Dec. 16, 2015

Is this an ER or a War Zone?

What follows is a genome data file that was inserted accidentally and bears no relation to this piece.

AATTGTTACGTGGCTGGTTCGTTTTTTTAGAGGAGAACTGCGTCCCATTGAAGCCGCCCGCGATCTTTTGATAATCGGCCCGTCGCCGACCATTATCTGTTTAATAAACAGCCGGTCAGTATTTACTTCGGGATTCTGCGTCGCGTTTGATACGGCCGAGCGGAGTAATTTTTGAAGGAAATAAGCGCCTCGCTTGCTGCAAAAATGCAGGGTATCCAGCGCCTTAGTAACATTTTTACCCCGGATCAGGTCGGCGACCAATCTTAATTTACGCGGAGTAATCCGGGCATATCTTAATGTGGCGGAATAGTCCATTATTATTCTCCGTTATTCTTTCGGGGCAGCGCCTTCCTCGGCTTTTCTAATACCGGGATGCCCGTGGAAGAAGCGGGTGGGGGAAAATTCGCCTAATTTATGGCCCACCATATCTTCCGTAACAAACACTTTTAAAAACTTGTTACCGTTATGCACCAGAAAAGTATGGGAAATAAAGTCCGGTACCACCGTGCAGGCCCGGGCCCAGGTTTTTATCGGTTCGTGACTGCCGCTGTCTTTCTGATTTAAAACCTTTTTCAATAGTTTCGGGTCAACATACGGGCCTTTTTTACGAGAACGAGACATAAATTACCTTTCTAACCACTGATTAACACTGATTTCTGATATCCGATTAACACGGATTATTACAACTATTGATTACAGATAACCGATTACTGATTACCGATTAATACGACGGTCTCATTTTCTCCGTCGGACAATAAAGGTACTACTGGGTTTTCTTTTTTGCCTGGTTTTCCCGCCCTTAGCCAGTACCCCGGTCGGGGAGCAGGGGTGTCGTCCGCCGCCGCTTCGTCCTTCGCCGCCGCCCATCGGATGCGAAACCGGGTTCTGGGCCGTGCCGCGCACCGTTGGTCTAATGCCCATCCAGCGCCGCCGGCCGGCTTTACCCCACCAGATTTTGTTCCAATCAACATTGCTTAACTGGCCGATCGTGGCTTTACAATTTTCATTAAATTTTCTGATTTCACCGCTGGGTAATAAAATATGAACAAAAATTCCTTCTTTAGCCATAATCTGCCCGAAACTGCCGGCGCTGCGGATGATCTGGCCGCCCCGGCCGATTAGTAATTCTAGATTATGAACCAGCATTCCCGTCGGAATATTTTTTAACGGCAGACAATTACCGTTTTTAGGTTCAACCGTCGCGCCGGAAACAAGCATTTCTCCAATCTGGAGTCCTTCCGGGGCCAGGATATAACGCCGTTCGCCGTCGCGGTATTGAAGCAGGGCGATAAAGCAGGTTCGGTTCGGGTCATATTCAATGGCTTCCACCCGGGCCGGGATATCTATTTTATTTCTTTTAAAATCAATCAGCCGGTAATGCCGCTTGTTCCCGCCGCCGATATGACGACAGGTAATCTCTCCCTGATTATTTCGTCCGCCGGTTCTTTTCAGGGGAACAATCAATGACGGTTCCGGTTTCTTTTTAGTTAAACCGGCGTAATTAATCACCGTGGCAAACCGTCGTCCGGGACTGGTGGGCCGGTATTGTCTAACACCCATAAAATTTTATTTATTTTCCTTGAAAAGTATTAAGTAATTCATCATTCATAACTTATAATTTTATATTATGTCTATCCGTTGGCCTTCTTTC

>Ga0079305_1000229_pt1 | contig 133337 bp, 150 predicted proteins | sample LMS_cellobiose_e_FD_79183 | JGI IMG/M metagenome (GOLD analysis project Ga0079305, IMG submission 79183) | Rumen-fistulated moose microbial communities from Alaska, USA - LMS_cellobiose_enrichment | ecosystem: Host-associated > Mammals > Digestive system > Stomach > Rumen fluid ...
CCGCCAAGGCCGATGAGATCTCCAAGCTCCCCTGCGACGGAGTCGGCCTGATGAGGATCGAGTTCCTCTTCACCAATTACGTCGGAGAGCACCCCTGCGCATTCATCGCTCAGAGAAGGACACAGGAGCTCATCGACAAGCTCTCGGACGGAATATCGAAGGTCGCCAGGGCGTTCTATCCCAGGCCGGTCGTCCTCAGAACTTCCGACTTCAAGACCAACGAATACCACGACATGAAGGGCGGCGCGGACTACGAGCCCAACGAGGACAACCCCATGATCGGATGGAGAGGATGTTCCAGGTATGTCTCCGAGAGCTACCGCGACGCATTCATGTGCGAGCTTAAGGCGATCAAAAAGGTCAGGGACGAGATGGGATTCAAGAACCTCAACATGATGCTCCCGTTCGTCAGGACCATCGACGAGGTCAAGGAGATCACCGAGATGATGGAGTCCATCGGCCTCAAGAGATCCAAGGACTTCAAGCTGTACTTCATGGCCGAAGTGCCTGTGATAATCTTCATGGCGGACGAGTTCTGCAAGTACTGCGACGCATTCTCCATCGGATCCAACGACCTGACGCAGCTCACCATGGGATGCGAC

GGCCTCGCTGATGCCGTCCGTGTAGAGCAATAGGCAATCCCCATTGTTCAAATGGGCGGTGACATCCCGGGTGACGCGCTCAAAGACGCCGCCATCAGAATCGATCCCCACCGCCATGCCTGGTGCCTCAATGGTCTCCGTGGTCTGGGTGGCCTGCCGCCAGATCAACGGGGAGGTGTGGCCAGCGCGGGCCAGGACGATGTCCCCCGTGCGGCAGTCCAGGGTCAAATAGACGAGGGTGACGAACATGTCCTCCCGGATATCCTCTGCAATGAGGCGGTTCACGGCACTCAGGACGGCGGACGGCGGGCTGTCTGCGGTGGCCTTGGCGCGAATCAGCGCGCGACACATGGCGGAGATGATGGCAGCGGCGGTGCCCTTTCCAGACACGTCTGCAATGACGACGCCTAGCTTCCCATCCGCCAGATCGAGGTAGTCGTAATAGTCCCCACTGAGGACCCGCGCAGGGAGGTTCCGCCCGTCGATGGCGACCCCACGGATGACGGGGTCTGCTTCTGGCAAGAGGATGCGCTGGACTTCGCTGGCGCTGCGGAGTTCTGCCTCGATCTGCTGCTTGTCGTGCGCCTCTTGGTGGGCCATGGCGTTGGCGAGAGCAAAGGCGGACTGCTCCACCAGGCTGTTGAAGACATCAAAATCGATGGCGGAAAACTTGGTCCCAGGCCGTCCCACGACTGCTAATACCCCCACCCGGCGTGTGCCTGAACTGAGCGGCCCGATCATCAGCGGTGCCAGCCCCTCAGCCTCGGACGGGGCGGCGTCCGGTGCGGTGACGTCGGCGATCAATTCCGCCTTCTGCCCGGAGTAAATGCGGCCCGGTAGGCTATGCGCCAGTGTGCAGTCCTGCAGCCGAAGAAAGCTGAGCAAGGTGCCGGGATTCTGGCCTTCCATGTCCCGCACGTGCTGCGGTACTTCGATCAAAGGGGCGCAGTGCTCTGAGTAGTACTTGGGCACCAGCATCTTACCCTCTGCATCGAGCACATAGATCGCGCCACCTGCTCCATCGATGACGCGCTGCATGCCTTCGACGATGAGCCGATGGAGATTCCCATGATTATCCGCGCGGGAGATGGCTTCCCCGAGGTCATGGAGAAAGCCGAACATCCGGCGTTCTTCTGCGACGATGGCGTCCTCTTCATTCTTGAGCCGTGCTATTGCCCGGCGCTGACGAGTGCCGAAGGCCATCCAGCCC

Today I am on a plane heading for California. I have been invited to speak at a conference centered on ER Violence. It saddens me to think that there is even a reason to host a conference focused on a topic that shouldn’t exist. I will never understand why so many patients feel the need to abuse us. I have turned it over in my mind a million times. Every time I am cursed at, spit at, punched, kicked…I will never understand it. ER nursing is dangerous. It is dangerous every day. I work in an inner-city ER and we service a very diverse community ranging from the homeless to the wealthy. In that mix of patients, we also see a very violent sect of the community. Located smack dab in the middle of a gang-infested neighborhood, we commonly (and usually daily), see gunshot wounds, stabbings and deadly aggravated assaults. We care for women who have been kidnapped and forced into the sex-trade, prostitutes who have no other way to make ends meet, drug addicts and prisoners. It is not uncommon for us to remove weapons and drugs from our patients. It is terrifying. I don’t know too many professionals that are wide-open to danger like ER nurses. Law enforcement officers are, however they are armed with the tools necessary to defend themselves and to protect others. The military is but again, we provide them with very large guns, also. The only professions that I know to be under the same umbrella of danger are firefighters and paramedics. I used to work in a community where EMS wore bullet-proof vests under their uniforms to protect them from the danger they faced when responding to 911 calls. I work in a larger and more dangerous community now. I am sure that the reason my local FD and EMS don’t wear Kevlar is because it doesn’t look good…It would hurt the image of the department. Seriously. Think about that for a minute… I have had a patient deliberately throw HIV positive blood at me. I have been punched in the face by a grown man. I have been pinched and scratched. I have been kicked in the lower abdomen so hard that I peed blood. All of these things happened to me while on the clock. If I am not told to “Go F*!* (myself)” at least once in a 12-hour shift, I feel left out. It’s funny to me that hospital administrators don’t feel that all of this deserves some kind of hazard or critical care differential in our pay. We are the mouth of the beast, so to speak. We are on the front-lines. We are that row of continental soldiers that goes first, knowing that we will all be sacrificial lambs if and when it all goes down…and it will. All of the bullet-proof glass in the world won’t make a difference until we start treating the ER like the battle zone that it is. Triage areas around the country are enclosing the triage staff behind cubicles of 4-inch thick glass to protect us but at the same time are letting as many visitors in to see patients with no consideration of possible weapons, no tracking of names, no security checks whatsoever. The triage staff might not get shot in the face but no worries, they WILL get shot in the back. I have to show a driver’s license to enter into my daughter’s school in the name of safety….IN SUBURBIA. However, those same children and adults aren’t safe in an ER that is filled with violence. This is all in the name of image and patient satisfaction. Metal detectors are apparently insulting. If that special sect of patients was found wandering upstairs in the administrators’ offices on a regular basis, I have a feeling things would be handled much differently…and mahogany metal detectors would be installed. Commissioned police officers in the ER are a wonderful thing but until politics and tiptoeing cease to exist, it does very little good. Patients and visitors know that the police can’t do anything to them because the customer is always right. Emergency rooms actually have CLASSES that last an entire afternoon that teach staff members how to smile and nod no matter the situation in hopes that we can score a “Very Good” on a survey from a patient whose opinion really shouldn’t matter. I’m sorry but if you berate and abuse the staff in an ER, your opinion shouldn’t matter. You should also be asked to leave and to seek treatment elsewhere. This doesn’t happen, though. There is very little support from administration with these patients. They can act how they want. Do what they want. Dictate to the physicians the direction of their care. We are all walking around paranoid that the next crack-whore is the one that will get us fired. Not because of the care that we give or the manner in which we act, but instead because a person who wouldn’t be trustworthy enough to hire to mow your grass is suddenly the most credible witness on the planet when reflecting on their visit to your department. Violent and unstable patients are the captains of the ship. That is not okay. Don’t get me wrong. I don’t think that a patient’s ER visit should be the equivalent of visiting Dick’s Last Resort. I believe in customer service. I believe in kindness. I believe in a patient’s right to receive excellent health care from highly skilled professionals. BUT COME ON PEOPLE!!!!! If I went to a restaurant to eat dinner, started yelling, pushing the staff and cursing, I would immediately be asked to exit the premises. The funny thing is that the only pressure the wait staff has is to deliver food and drinks with promptness, accuracy, and a smile. ER staff members are SAVING LIVES and if a patient or a visitor starts in with that behavior, a supervisor will go to the area and attempt to calm the person down. If they are unsuccessful, the patient or visitor is still allowed to stay and the solution becomes one in which a new nurse is assigned to that room. ARE YOU FREAKING KIDDING ME?!?!?! These situations need to be nipped in the bud. Patients and visitors need to understand that it is a privilege to receive medical care and that they need to act as part of the team in their care. Step one is for them to be respectful to the staff. This feeling of entitlement in regards to berating medical personnel will continue to escalate and someone is going to get killed. Yes, I am pretty passionate about this topic and with good reason. You see, my name wasn’t simply drawn out of a hat to speak at this conference. I was specifically chosen because I have been forced to evacuate a Level I Trauma Center during an active shooter incident. I didn’t want to. I had to. I know what can happen when we let our guard down. The person you least suspect, or even the person that you suspect most, can be the one that changes your life forever. If you aren’t ready for it, you will probably walk around for the rest of your life shouldering the blame that people you loved and cared about were injured on your watch. Innocence Lost. That’s the title of my presentation. Until January 3, 2001, it never occurred to me that my life was truly in danger in the ER. I had almost imagined hospitals as safe-zones. A place where the sick and injured could come to be repaired… The goalie box of life…Switzerland…I was wrong. I used to be innocent and look at the ER through rose-colored glasses. I don’t do that anymore. My naiveté was stolen from me 18 days short of 15 years ago. I wish people would listen to me. I wish I could get through to them. I wish I could protect them from the incident that is coming. They shake their heads in agreement, acting as though they are hanging on every word…and yet very little changes. Innocence lost. Mine was stolen from me. Theirs will be stolen, too. It’s just a matter of time.